We should probably just make a macro of that headline on our computers, as Donald Trump has so many legal problems that we keep needing it. There are so many that it is hard to keep track of them. Before getting into the latest development, here's a little table summarizing them. The order (in our non-lawyer opinion), is from least threatening to most threatening.
|Civil||New York||E. Jean Carroll||Defamation lawsuit for calling Carroll a liar when she claimed he raped her|
|Criminal||New York||D.A. Alvin Bragg||Falsifying business records, possibly tax fraud and more|
|Criminal||Georgia||D.A. Fani Willis||Interfering with a state election|
|Criminal||Federal||Spec. Prosecutor Jack Smith||Leading an insurrection trying to overturn a federal election|
|Criminal||Federal||Spec. Prosecutor Jack Smith||Hiding classified defense documents even after being warned|
The latest development is in the defamation lawsuit, so let's start there. Remember that on the infamous Access Hollywood tape, Trump describes himself as being attracted to beautiful women. He said: "I just start kissing them. It's like a magnet. Just kiss. I don't even wait. And when you're a star they let you do it. Grab them by the pussy. You can do anything." On Friday, U.S. District Judge Lewis Kaplan ruled that the tape could be played at the trial of the defamation lawsuit brought by E. Jean Carroll. He noted that Trump has already admitted that "he has had contact with women's genitalia in the past without their consent, or has attempted to do so." The judge reasoned that since Trump has essentially admitted that he committed sexual assault in the past, the jury might want to know this when evaluating Carroll's claim that he did it to her.
In addition, Kaplan ruled that two other women who claim that Trump sexually assaulted them may be called as witnesses at the trial. Jessica Leeds claims that Trump groped her on a flight from New York to Texas in 1979. Natasha Stoynoff, a reporter, claims that Trump attacked her when she was interviewing him for People magazine in 2005 at Mar-a-Lago. The combination of Trump admitting that he has no problem with sexual assault and two other women stating under oath that he did it to them make some members of the jury think: "Hmm, sexual assault seems to be part of his standard repertoire." In the end, the case comes down to whether the jury believes Trump raped her or whether Carroll is making the whole thing up. It's kind of a "he said, she said" case, except that she has three witnesses, one of whom is Trump himself.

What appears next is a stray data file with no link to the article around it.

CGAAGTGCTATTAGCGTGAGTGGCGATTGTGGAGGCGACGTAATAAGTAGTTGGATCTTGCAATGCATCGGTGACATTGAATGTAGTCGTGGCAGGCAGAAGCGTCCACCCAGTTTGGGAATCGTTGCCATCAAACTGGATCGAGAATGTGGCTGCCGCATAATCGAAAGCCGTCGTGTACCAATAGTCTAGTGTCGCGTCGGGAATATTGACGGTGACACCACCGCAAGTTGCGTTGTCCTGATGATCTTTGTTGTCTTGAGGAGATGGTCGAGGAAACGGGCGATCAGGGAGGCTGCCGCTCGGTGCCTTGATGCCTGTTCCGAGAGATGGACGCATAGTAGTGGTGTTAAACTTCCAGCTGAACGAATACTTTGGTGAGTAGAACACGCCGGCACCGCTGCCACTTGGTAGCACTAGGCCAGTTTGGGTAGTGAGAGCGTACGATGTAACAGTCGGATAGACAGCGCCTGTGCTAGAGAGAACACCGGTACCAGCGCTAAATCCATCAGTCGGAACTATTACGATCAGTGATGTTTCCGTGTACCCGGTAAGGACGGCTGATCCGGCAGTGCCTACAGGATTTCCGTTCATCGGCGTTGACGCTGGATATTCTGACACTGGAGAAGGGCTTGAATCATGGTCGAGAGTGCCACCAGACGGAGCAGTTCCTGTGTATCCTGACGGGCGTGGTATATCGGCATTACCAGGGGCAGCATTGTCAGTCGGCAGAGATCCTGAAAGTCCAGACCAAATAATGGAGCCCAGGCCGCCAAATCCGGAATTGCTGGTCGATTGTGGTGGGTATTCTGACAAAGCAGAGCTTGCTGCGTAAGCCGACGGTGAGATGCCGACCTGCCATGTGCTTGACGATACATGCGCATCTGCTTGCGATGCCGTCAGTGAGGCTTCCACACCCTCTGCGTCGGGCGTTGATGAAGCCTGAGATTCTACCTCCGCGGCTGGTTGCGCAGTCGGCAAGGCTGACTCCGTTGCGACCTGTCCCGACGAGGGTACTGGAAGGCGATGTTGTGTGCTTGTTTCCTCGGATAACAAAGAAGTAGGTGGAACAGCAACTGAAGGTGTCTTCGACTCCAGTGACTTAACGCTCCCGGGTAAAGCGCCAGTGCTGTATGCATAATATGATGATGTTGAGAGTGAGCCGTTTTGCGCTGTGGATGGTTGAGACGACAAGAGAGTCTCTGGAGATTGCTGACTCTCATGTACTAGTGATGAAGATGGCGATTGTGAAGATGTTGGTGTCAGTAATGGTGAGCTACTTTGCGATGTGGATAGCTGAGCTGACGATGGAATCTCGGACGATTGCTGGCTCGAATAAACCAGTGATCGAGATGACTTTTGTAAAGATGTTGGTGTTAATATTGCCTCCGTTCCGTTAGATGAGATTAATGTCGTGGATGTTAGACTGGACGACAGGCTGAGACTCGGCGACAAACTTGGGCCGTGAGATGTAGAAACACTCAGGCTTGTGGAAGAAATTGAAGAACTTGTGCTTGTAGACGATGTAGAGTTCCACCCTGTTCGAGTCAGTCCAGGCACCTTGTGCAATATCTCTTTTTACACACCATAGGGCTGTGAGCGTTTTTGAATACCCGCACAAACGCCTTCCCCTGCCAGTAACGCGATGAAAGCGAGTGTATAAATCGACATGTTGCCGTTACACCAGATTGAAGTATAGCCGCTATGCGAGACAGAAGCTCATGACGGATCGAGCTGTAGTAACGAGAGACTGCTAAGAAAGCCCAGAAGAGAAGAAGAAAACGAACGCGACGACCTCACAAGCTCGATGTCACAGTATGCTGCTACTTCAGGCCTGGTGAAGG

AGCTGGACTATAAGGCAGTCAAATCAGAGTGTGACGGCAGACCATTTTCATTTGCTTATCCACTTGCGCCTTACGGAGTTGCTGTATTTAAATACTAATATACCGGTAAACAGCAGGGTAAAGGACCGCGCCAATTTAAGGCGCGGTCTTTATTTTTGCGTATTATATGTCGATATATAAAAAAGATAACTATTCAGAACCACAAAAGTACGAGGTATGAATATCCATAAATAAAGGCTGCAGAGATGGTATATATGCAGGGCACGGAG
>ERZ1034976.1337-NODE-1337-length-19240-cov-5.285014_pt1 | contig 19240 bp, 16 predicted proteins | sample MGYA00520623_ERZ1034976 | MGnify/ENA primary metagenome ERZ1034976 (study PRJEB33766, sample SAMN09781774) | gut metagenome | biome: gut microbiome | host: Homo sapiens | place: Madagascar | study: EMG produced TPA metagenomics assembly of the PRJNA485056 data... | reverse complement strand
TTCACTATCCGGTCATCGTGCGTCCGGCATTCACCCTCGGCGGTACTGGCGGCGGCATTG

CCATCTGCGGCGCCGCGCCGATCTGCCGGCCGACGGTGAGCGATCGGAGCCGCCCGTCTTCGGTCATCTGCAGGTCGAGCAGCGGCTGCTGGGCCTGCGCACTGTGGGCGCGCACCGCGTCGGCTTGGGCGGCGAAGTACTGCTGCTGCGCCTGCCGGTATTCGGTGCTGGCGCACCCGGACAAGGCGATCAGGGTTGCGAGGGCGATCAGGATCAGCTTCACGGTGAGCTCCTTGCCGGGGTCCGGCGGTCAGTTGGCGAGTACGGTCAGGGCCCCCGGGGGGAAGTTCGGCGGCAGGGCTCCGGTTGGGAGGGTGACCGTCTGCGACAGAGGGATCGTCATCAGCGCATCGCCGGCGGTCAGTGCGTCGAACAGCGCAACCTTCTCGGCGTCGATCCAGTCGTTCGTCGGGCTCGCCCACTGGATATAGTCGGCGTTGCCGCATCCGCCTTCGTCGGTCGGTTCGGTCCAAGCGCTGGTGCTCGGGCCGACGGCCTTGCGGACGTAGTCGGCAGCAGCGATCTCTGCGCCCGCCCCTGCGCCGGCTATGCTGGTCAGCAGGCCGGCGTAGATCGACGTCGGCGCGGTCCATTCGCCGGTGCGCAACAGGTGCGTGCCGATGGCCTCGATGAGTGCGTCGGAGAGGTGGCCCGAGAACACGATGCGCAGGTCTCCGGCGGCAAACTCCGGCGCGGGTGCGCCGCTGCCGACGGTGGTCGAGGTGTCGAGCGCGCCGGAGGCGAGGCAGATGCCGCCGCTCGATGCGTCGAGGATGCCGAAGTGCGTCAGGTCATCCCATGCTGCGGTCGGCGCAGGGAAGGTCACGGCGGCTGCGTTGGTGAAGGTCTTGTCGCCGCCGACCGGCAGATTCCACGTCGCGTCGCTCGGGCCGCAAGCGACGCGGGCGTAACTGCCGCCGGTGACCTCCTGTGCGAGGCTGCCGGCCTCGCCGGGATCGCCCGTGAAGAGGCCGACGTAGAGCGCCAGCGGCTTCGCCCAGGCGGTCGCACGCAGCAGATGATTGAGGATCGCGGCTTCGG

We know that Trump is a skinflint, but given all his more serious trouble (below), we are surprised he hasn't tried to make this one go away. Carroll is a journalist and author. She's probably not rich. If Trump were to offer her, say, $10 million to drop the case, there's a good chance she would take it. After all, she might lose the case in court or win and be awarded much less than that. That said, if her primary goal is to take Trump down a few pegs—and it might well be—then no amount of money is going to cause her to drop the matter.
Now let's briefly summarize the other four cases, in case you've lost track. Former Manhattan D.A. Cyrus Vance was doing his best impression of Inspector Javert going after Trump for paying $130,000 in hush money to Stormy Daniels (actually, Stephanie Clifford) for what is probably the most-expensive one-night-stand in all of history. Vance also went after Trump for paying $150,000 to Playboy model Karen McDougal to keep quiet about their 10-month affair. There were at something like 50 "encounters," so the unit price was a more reasonable $3,000 each. McDougal was very naive and thought Trump loved her, even though he had recently married Melania. Daniels was probably just curious about Trump. Since her occupation required her to have sex with men she didn't know, one more was no big deal, even a freebie. Daniels never said whether Trump tried to pay her in cash. McDougal said Trump tried to pay her in cash the first time and she was very upset and told him: "I'm not that kind of girl."